– VOA News
A leading human rights group has urged the United Nations General Assembly to establish an international commission of inquiry into human rights violations in Burma.
Amnesty International issued the appeal on Friday, calling on the world body to act on a recommendation by the U.N.’s special rapporteur on human rights in Burma.
Several governments, including the United States, have already expressed support for creating a commission to look at suspected war crimes and crimes against humanity in Burma. Canada became the latest country to support such a probe on Thursday.
Amnesty International says the commission should focus on reports of systematic persecution of religious and ethnic minorities, specifically the largely Muslim Rohingya community in Rakhine state, the Shan in Shan state and the Karen in eastern Burma.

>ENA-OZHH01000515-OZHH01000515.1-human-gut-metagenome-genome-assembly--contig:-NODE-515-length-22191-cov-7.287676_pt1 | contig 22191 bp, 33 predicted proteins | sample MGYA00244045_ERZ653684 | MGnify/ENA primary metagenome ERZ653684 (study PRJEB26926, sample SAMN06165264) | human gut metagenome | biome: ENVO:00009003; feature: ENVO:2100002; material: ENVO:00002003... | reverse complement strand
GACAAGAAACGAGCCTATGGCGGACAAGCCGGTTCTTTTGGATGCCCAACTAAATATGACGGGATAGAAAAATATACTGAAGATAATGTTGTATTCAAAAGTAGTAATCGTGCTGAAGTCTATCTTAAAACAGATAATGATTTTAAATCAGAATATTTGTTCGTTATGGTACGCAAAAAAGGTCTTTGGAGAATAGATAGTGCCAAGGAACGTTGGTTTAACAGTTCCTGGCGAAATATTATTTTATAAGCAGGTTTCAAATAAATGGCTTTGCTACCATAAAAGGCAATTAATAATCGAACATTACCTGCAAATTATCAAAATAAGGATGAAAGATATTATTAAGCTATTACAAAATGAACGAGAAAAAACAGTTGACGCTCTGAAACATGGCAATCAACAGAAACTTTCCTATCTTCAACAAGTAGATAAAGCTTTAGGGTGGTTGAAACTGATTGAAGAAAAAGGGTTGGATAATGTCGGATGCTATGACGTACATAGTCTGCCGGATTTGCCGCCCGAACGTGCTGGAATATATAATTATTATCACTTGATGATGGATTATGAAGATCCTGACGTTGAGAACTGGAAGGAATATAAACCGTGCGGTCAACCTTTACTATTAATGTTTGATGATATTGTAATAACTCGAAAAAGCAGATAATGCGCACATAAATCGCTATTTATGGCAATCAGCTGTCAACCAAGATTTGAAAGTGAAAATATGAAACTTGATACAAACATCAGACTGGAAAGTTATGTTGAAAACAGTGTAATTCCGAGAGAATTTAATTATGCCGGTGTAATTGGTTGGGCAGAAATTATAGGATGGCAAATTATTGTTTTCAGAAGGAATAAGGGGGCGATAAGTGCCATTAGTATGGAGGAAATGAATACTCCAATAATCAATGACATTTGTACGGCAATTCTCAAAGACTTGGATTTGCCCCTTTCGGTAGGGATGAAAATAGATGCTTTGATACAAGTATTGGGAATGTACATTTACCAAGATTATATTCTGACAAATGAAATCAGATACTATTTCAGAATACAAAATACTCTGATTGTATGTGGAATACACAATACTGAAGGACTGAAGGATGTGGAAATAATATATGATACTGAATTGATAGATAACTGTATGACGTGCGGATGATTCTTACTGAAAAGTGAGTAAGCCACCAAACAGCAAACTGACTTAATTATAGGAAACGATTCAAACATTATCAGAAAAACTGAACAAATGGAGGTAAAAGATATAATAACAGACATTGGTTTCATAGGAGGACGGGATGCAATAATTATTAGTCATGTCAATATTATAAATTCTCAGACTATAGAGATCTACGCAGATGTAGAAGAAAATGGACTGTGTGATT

Special Rapporteur Tomas Ojea Quintana proposed an inquiry in a March 2010 report to the U.N. Human Rights Council.
He wrote that “consistent reports” raised the possibility that some rights violations in Burma “may entail categories of crimes against humanity or war crimes under the terms of the Rome Statute of the International Criminal Court.”
He added that U.N. institutions “may consider the possibility to establish a commission of inquiry with a specific fact-finding mandate to address the question of international crimes.”
The pressure for an investigation comes as Burma is moving toward its first parliamentary election in 20 years.
Strict election rules have made it impossible for opposition parties to compete effectively, prompting charges that the election is designed merely to legitimize the ruling military junta’s hold on power.